A possible drawback to relying on your insurance policy to cover a rental car is that the claim will affect your insurance rates and insurance history. You might consider either buying coverage from the rental car company or using coverage provided by a credit card that’s already in your wallet. That way a claim with a rental car won’t affect your current car insurance rates.

Am I covered if I lend out my car?

If you lend your car to someone else for an extended period of time, you might still be responsible for any accident that person gets into.

To avoid this, you’ll likely need a contract from an attorney signed by the other person stating that they’re responsible for any injuries and damages sustained while they borrow the car. If that’s the case, their own car insurance should be the primary insurance for a claim.

Is it better to pay for a small claim out of pocket?

If you’re borrowing a car and have a small accident, it might be better to pay to fix the damage yourself rather than turn in a claim, if you can afford it. When you pay to fix the car out of pocket, a claim won’t be filed and the other person’s insurance rates won’t increase as a result of the accident.

The exact amount it will cost to fix damage to a car depends on the make and model of the car and what type of damage has been done. It might be an option to fix the damage out of pocket, rather than turn in an insurance claim, especially if the total cost is less than or close to the deductible.

Here are the steps to take and factors to consider:

  • Notify the vehicle owner about the accident.
  • If you know you can afford a specific amount of money, tell the owner you might be able to afford to fix it yourself.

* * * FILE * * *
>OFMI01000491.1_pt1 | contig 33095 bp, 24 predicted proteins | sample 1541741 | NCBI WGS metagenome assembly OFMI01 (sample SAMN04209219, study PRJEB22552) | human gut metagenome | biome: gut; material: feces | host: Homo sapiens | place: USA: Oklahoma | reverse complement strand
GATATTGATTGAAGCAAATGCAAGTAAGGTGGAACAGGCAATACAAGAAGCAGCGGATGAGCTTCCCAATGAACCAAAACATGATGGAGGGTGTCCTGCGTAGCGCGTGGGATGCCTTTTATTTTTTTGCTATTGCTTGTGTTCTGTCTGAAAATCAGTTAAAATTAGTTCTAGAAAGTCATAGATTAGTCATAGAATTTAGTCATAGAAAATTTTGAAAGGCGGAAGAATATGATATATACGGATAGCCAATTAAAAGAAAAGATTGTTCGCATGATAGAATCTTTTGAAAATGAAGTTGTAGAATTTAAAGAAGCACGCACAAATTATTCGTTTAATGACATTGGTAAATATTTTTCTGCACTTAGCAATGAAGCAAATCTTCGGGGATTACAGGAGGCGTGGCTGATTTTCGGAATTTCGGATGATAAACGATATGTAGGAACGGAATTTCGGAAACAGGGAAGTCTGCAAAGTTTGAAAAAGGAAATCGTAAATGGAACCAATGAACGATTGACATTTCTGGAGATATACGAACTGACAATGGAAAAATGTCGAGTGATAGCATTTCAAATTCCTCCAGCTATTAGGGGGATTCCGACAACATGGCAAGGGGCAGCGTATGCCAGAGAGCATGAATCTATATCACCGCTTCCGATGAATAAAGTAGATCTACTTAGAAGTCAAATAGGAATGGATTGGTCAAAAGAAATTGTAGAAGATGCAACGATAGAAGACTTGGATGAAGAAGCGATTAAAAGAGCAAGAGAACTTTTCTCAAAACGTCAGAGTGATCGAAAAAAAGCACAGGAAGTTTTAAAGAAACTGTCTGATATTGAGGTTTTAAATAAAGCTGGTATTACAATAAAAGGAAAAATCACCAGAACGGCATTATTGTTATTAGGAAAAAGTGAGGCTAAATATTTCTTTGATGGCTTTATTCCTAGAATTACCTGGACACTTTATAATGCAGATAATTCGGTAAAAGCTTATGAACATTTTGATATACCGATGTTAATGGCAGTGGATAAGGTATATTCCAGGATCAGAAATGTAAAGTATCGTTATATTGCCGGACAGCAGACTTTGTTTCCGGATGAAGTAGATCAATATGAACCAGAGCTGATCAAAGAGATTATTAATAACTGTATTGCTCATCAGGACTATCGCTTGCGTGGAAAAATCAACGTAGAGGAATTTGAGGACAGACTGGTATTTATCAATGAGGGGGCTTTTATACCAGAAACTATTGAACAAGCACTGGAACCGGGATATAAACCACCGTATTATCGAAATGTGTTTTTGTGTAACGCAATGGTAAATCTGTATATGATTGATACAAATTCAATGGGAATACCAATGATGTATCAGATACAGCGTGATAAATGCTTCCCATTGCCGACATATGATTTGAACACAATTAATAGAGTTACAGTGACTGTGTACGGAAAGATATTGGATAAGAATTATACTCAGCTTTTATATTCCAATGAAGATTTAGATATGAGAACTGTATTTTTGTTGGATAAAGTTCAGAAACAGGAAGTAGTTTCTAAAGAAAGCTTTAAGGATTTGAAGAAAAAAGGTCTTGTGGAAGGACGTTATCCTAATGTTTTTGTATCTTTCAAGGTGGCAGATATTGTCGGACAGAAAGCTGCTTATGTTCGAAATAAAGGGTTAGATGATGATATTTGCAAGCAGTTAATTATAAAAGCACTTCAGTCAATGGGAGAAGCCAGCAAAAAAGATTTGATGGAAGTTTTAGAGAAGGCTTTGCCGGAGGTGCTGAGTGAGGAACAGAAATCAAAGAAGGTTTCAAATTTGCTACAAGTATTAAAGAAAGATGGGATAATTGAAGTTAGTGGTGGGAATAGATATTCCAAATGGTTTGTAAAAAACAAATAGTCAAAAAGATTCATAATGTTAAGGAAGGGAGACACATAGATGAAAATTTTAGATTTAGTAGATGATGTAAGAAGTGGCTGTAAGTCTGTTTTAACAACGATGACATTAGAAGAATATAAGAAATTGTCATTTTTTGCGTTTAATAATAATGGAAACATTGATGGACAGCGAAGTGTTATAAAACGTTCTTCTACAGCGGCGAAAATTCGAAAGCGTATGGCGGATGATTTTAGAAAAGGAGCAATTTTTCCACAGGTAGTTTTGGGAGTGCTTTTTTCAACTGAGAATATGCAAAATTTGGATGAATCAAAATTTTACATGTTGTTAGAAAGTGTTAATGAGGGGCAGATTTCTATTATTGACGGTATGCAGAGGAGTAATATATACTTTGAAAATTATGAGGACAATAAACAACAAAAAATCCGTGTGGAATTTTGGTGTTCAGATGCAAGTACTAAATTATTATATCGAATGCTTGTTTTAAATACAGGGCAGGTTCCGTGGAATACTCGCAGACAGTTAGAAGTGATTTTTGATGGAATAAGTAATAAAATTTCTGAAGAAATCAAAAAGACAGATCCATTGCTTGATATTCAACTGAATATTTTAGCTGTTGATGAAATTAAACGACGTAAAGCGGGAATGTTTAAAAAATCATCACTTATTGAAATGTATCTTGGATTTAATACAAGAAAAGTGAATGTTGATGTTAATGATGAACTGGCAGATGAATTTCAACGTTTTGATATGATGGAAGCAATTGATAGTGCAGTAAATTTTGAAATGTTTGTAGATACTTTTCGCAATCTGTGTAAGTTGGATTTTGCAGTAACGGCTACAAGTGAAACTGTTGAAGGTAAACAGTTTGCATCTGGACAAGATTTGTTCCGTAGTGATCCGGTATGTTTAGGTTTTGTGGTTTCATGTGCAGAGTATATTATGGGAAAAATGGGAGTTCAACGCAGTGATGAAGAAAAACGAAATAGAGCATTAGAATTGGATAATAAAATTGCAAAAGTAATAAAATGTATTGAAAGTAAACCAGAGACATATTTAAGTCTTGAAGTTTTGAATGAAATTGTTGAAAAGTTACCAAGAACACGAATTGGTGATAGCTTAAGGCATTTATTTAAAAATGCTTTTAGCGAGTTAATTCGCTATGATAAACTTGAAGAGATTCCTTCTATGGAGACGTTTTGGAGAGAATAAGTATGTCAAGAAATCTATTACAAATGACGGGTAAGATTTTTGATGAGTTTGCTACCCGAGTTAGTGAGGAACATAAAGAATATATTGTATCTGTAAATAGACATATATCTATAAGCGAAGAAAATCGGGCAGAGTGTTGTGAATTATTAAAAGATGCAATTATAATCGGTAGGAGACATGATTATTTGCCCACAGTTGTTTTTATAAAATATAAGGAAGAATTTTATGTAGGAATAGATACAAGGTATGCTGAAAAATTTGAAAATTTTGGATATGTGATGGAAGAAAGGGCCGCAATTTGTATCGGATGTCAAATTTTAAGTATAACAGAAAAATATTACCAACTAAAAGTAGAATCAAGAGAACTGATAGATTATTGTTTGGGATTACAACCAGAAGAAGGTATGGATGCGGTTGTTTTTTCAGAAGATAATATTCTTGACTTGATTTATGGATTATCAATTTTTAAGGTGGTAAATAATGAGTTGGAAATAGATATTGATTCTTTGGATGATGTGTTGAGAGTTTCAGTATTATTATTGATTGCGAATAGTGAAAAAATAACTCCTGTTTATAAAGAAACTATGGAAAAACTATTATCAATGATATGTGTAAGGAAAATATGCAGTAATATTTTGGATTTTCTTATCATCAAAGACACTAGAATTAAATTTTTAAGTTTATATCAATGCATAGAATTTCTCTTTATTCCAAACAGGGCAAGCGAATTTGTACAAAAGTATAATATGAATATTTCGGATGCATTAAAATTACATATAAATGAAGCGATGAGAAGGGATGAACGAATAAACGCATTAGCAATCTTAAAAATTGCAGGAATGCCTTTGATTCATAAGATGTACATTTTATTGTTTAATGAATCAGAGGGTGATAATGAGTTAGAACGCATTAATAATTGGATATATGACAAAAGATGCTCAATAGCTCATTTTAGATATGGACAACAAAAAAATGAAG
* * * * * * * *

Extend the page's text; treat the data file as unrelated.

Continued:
• Get an estimate to fix the damage.
  • Consider the other person’s insurance deductible and goodwill when deciding.
  • If the damage falls within your budget and the other person accepts, pay the claim yourself.
  • The car’s owner will likely be grateful and their rates won’t increase because of your accident.

Keep in mind that even small collisions may need to be reported to the police, even if you don’t file a claim. Check your state laws to find out when a police report is required.

How do I prevent an accident with my car when I lend it out?

While some accidents are completely out of a driver’s control, there are some steps you can take if you’re letting someone borrow your car or you are borrowing someone else’s car.

If you’re letting someone borrow your car

  • Be sure you trust that person with your car. If you question their judgment or they have a bad driving history, consider carefully whether you want them to drive your car.
  • Make sure you have proper coverage on your car. This includes adequate liability limits and both comprehensive and collision coverage, as well as any add-ons that could be useful.
  • If the person lives in the same household as you or has regular access to your vehicle, you’ll probably need to add them to your policy as a driver. Doing so can increase your premium, but will ensure a claim is paid if they get in an accident.
  • If you’re lending someone your car for an extended period of time, consider having a contract in place that requires the other person to have insurance and to take responsibility for an accident.

If you’re borrowing someone else’s car

  • Make sure they have insurance. If you’re driving a car that’s not insured, you could be hit with fines and your own insurance policy would likely pay the claim, causing your rates to increase.
  • Your insurance policy could always kick in as a secondary policy if the accident is severe enough, so consider raising your liability limits to increase protection.

Bottom line

Letting someone borrow your car doesn’t have to be complicated, but there are some factors to consider if you want to avoid ending up without insurance coverage after an accident. Car insurance always follows the vehicle first, which means you’ll want to make sure you have proper insurance coverage.

To find out what your insurance options are, be sure to review and compare different insurance companies to find the one that best suits your needs.

Frequently asked questions about borrowed cars